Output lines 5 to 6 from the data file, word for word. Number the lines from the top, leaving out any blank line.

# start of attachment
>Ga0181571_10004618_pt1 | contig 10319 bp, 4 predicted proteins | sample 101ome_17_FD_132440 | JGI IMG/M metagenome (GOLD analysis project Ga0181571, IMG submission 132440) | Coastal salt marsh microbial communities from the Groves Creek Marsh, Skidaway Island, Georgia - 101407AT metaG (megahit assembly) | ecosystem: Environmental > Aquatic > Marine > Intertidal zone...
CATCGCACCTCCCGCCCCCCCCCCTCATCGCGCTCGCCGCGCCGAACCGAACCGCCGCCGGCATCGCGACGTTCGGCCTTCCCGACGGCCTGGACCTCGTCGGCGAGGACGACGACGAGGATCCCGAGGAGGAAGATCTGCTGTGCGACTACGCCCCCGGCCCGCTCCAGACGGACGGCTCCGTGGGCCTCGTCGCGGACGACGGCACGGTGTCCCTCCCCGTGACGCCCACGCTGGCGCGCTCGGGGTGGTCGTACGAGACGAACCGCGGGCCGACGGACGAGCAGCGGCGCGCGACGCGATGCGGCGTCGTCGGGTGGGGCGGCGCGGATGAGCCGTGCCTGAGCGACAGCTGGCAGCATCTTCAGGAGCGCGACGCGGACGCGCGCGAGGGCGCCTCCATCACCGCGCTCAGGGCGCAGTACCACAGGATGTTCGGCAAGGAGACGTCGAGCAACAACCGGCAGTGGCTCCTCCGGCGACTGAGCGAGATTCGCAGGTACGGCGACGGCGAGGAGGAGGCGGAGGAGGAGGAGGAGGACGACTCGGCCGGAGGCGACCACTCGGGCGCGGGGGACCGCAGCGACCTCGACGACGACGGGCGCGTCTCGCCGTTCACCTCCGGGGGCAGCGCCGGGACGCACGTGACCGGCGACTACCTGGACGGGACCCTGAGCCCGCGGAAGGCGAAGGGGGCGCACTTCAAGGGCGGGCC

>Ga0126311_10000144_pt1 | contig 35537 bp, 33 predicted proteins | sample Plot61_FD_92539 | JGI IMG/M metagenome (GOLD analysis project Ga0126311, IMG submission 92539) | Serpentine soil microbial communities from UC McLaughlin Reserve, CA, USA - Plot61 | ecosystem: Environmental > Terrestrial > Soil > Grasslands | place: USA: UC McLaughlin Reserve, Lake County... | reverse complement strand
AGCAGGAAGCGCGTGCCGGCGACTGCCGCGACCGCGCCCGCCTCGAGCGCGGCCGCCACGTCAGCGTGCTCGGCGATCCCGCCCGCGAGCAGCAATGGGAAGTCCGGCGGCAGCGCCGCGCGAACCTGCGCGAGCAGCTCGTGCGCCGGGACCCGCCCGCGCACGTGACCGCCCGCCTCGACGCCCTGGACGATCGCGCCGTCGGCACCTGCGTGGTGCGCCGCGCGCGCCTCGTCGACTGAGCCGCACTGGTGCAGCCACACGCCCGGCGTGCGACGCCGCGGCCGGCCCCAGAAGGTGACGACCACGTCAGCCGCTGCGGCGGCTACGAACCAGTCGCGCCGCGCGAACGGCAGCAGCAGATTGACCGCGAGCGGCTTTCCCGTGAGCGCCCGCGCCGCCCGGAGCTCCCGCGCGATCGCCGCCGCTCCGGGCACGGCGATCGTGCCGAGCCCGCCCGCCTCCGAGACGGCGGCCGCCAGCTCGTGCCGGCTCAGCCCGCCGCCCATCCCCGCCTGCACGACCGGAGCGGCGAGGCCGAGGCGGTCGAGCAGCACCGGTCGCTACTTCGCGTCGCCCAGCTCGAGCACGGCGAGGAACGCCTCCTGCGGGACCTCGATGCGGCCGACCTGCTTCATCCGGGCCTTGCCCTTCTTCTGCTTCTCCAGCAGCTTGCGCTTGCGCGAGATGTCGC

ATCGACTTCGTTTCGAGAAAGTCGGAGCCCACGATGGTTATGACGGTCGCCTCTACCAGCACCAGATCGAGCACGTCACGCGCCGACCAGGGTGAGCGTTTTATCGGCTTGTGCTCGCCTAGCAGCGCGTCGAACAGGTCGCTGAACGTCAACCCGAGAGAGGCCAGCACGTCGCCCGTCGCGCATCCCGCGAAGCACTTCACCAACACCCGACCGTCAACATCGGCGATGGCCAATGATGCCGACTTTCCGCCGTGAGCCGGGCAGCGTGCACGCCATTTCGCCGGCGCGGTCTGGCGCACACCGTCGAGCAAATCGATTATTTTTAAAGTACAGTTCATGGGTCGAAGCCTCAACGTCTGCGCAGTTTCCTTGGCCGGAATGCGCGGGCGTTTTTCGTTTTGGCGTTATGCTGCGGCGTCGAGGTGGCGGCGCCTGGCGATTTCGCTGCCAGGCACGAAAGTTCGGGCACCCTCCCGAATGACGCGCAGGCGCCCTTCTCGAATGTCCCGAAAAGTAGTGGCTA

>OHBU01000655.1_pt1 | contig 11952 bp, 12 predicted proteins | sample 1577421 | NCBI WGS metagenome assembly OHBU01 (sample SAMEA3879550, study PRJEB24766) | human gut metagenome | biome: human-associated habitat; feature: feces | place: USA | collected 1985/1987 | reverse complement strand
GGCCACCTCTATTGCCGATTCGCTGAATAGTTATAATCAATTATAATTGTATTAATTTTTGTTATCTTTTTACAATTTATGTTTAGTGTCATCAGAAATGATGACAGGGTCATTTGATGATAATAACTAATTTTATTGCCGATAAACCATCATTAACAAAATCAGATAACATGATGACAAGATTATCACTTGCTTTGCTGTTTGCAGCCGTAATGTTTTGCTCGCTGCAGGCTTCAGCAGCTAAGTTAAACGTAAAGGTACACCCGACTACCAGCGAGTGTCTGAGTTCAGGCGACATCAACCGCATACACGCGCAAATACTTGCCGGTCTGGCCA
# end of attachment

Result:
ATCGACTTCGTTTCGAGAAAGTCGGAGCCCACGATGGTTATGACGGTCGCCTCTACCAGCACCAGATCGAGCACGTCACGCGCCGACCAGGGTGAGCGTTTTATCGGCTTGTGCTCGCCTAGCAGCGCGTCGAACAGGTCGCTGAACGTCAACCCGAGAGAGGCCAGCACGTCGCCCGTCGCGCATCCCGCGAAGCACTTCACCAACACCCGACCGTCAACATCGGCGATGGCCAATGATGCCGACTTTCCGCCGTGAGCCGGGCAGCGTGCACGCCATTTCGCCGGCGCGGTCTGGCGCACACCGTCGAGCAAATCGATTATTTTTAAAGTACAGTTCATGGGTCGAAGCCTCAACGTCTGCGCAGTTTCCTTGGCCGGAATGCGCGGGCGTTTTTCGTTTTGGCGTTATGCTGCGGCGTCGAGGTGGCGGCGCCTGGCGATTTCGCTGCCAGGCACGAAAGTTCGGGCACCCTCCCGAATGACGCGCAGGCGCCCTTCTCGAATGTCCCGAAAAGTAGTGGCTA

>OHBU01000655.1_pt1 | contig 11952 bp, 12 predicted proteins | sample 1577421 | NCBI WGS metagenome assembly OHBU01 (sample SAMEA3879550, study PRJEB24766) | human gut metagenome | biome: human-associated habitat; feature: feces | place: USA | collected 1985/1987 | reverse complement strand